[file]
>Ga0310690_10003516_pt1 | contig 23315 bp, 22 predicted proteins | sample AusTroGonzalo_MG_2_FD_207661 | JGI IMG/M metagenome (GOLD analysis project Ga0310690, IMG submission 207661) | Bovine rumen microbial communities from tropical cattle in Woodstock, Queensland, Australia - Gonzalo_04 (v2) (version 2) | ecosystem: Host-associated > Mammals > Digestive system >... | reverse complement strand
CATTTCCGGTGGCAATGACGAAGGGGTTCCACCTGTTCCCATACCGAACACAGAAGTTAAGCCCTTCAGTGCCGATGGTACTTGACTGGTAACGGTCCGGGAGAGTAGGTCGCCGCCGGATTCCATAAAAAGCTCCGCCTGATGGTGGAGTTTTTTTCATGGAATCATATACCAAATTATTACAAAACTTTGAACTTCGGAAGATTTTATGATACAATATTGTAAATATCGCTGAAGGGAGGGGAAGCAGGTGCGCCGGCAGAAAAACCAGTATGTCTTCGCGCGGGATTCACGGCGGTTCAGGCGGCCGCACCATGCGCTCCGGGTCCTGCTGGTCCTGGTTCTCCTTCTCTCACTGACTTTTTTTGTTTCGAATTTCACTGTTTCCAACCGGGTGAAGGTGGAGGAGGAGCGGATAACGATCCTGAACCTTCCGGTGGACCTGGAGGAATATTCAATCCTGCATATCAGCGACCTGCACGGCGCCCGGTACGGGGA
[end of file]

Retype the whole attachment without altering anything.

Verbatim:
>Ga0310690_10003516_pt1 | contig 23315 bp, 22 predicted proteins | sample AusTroGonzalo_MG_2_FD_207661 | JGI IMG/M metagenome (GOLD analysis project Ga0310690, IMG submission 207661) | Bovine rumen microbial communities from tropical cattle in Woodstock, Queensland, Australia - Gonzalo_04 (v2) (version 2) | ecosystem: Host-associated > Mammals > Digestive system >... | reverse complement strand
CATTTCCGGTGGCAATGACGAAGGGGTTCCACCTGTTCCCATACCGAACACAGAAGTTAAGCCCTTCAGTGCCGATGGTACTTGACTGGTAACGGTCCGGGAGAGTAGGTCGCCGCCGGATTCCATAAAAAGCTCCGCCTGATGGTGGAGTTTTTTTCATGGAATCATATACCAAATTATTACAAAACTTTGAACTTCGGAAGATTTTATGATACAATATTGTAAATATCGCTGAAGGGAGGGGAAGCAGGTGCGCCGGCAGAAAAACCAGTATGTCTTCGCGCGGGATTCACGGCGGTTCAGGCGGCCGCACCATGCGCTCCGGGTCCTGCTGGTCCTGGTTCTCCTTCTCTCACTGACTTTTTTTGTTTCGAATTTCACTGTTTCCAACCGGGTGAAGGTGGAGGAGGAGCGGATAACGATCCTGAACCTTCCGGTGGACCTGGAGGAATATTCAATCCTGCATATCAGCGACCTGCACGGCGCCCGGTACGGGGA